There’s been a lot of talk about the four-day work week over the past year, but not a lot of data.
While the concept of having nearly as many free days as you do at the office seems like a slam dunk, there hadn’t been a lot of real-world studies done to see how workers felt about extending their hours on days they do work and what the overall impact would be on productivity.
Now data is starting to come in, and for the most part, it’s looking like a wildly successful concept.
The United Kingdom is in the midst of the world’s largest pilot program for the four-day work week. The six-month pilot gives the 70 participating companies (and their 3,000 workers) access to expertise, tools and resources to make the transition a smooth one. It follows a multi-year trial in Iceland (2015 to 2019) that found workers were happier, healthier and more productive with a four-day week versus a five-day one.
So far, says think tank Autonomy, which is working with the U.K. and researchers from universities, workers have maintained productivity levels during a four-day week that are exactly the same as they were during a five-day week. And employees say they’re much happier with the schedule and feel that they’re doing better in their jobs.
“I can really enjoy my weekend now because I’ve got my Friday for my chores and my other bits and pieces or… if I just want to take my mum out for a walk, I can do that now without feeling guilty,” Lisa Gilbert, an ethical loans provider, told CNN Business. “[It’s] life changing.”
Workers, in general, say they’re able to spend more time with loved ones and take care of chores without feeling guilty, and productivity levels haven’t been affected at all. Some, though, acknowledge that the early days were chaotic, and it took as much as a month to adapt to the changed working world.
Researchers for the U.K. program intend to measure the impact of the four-day week on a number of factors beyond productivity, including gender equality, the environment and worker well-being. Companies will decide at the end of November whether they will continue with the new schedule.
Some businesses that have done their own test-run of a four-day week, however, didn’t have the same positive experience as those in the U.K.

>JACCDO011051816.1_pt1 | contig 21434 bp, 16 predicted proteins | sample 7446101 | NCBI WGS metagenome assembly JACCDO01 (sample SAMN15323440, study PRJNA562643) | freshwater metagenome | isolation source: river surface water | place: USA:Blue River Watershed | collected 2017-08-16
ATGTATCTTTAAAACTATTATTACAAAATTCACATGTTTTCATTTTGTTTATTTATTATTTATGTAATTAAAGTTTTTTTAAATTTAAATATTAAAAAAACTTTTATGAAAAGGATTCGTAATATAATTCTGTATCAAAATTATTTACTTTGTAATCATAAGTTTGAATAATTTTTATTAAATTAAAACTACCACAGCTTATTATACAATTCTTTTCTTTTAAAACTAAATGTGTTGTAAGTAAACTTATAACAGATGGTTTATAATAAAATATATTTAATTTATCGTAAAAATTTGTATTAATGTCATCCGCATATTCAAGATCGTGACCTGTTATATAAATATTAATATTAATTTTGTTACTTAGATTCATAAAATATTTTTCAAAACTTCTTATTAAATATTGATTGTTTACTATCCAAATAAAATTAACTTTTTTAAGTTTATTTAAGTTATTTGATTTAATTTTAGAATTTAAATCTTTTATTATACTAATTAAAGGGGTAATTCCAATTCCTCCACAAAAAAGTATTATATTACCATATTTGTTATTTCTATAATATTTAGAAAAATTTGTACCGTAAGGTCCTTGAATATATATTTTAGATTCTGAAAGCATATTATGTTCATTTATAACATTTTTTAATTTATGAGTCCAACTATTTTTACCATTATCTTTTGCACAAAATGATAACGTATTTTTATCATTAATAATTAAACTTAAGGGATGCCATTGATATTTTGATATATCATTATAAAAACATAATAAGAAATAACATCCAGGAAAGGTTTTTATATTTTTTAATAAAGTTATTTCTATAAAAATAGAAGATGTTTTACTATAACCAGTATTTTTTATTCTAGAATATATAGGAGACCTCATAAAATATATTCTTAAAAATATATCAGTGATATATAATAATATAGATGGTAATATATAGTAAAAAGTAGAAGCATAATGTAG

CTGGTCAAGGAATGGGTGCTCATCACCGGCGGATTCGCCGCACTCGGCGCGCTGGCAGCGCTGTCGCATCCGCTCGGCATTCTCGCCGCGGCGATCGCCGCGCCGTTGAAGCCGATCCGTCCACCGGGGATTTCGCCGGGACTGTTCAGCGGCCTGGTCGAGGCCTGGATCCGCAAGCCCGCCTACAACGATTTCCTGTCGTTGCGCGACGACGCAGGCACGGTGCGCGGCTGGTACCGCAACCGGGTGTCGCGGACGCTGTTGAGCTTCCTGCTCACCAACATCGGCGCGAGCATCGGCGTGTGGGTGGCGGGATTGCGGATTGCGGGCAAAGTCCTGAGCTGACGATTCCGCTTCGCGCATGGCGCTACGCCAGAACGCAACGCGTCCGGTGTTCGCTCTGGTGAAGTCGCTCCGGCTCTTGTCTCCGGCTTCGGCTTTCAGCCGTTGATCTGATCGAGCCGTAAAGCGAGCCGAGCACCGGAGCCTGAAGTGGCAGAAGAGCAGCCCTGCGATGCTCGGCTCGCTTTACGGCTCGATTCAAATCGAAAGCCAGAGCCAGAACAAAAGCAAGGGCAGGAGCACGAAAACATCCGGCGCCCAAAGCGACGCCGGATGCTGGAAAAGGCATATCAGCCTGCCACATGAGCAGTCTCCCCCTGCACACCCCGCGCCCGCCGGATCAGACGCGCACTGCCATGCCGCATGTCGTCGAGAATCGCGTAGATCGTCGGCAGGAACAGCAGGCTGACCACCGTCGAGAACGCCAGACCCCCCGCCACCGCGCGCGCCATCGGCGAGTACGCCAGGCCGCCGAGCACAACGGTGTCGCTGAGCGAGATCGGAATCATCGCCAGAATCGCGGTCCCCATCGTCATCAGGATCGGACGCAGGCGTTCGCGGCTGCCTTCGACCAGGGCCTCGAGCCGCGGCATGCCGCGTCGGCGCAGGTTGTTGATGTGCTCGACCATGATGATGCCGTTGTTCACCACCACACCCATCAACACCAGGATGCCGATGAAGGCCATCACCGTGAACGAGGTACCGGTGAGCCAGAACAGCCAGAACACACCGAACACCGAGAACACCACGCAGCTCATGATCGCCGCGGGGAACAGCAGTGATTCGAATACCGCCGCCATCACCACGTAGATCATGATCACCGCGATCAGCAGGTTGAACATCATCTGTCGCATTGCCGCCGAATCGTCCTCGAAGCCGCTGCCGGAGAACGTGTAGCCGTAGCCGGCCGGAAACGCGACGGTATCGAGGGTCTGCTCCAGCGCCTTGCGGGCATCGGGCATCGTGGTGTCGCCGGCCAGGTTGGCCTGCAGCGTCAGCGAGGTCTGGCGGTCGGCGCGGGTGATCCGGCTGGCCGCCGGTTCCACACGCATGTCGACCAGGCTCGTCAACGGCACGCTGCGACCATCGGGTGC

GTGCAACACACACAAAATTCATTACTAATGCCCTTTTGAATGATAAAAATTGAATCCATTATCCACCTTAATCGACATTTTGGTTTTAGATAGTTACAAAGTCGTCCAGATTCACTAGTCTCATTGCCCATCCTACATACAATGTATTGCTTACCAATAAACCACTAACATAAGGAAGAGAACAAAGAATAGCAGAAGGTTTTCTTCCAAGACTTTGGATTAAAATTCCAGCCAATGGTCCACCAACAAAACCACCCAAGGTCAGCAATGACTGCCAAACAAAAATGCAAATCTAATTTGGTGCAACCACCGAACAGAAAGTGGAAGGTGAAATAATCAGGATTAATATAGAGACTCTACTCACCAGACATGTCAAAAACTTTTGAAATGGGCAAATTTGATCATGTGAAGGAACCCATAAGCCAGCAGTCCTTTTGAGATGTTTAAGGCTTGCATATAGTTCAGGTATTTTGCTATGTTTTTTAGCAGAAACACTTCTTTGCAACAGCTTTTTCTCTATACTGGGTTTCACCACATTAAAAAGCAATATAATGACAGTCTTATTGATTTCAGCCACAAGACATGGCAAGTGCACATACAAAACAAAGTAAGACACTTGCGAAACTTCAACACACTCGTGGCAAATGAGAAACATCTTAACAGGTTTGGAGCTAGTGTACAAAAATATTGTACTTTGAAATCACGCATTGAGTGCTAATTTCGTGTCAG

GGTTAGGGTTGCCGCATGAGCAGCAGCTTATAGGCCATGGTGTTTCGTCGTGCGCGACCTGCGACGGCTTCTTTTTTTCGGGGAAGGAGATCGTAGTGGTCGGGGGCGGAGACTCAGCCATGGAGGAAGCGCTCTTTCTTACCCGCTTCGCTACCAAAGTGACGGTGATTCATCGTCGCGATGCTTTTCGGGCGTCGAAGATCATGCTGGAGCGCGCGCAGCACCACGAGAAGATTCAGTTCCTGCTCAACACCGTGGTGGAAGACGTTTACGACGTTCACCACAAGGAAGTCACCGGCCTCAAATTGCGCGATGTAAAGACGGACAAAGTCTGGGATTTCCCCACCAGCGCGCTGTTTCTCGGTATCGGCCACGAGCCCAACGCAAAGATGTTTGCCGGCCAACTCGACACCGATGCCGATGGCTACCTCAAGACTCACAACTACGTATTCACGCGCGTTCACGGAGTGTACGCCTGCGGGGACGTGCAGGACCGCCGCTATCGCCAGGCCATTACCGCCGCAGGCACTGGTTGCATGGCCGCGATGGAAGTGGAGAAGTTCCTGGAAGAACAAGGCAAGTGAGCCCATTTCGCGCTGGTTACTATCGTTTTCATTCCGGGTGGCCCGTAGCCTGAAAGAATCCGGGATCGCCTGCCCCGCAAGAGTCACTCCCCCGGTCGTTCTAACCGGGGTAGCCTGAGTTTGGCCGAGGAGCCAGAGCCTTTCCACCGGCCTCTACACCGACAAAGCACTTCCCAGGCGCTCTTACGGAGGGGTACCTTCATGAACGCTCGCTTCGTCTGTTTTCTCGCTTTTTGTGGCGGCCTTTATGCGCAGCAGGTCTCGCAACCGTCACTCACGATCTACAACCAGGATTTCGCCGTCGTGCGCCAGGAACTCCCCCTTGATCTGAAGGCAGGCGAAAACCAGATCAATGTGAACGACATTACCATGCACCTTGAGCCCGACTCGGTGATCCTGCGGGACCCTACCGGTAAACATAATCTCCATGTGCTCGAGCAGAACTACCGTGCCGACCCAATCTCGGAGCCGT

Los Angeles-based marketing research firm Alter Agents conducted a 10-week experiment with the shorter work week, going from 40 hours over five days to 32 over four. Workers were excited to try it out, but the reality didn’t meet the expectation.
Team members felt like they were constantly playing catch-up and many employees found themselves performing work tasks or answering emails on their extra day off, even though the company had underscored that was not required.
By the end of the trial, employee satisfaction had declined because of the added stress. When the company decided to go back to a five-day schedule, there was no pushback from the workers. The company is currently conducting a pilot of a new program that gives workers one day off a month in addition to the company’s unlimited PTO policy.
While the concept of a four-day work week has become a hot-topic of late, it’s hardly new. The idea was first floated in the early 20th century. When Henry Ford (and eventually, the U.S. Government) switched from a six-day work week to a five-day week one, there were many calls for a four-day week. Those eventually were silenced by critics.
The pandemic reset a lot of thinking about work norms, though, from telecommuting to a hybrid work schedule to the importance of a strong work/life balance. And as a result of those changes, the concept of a four-day work week has managed to push its way back into the spotlight.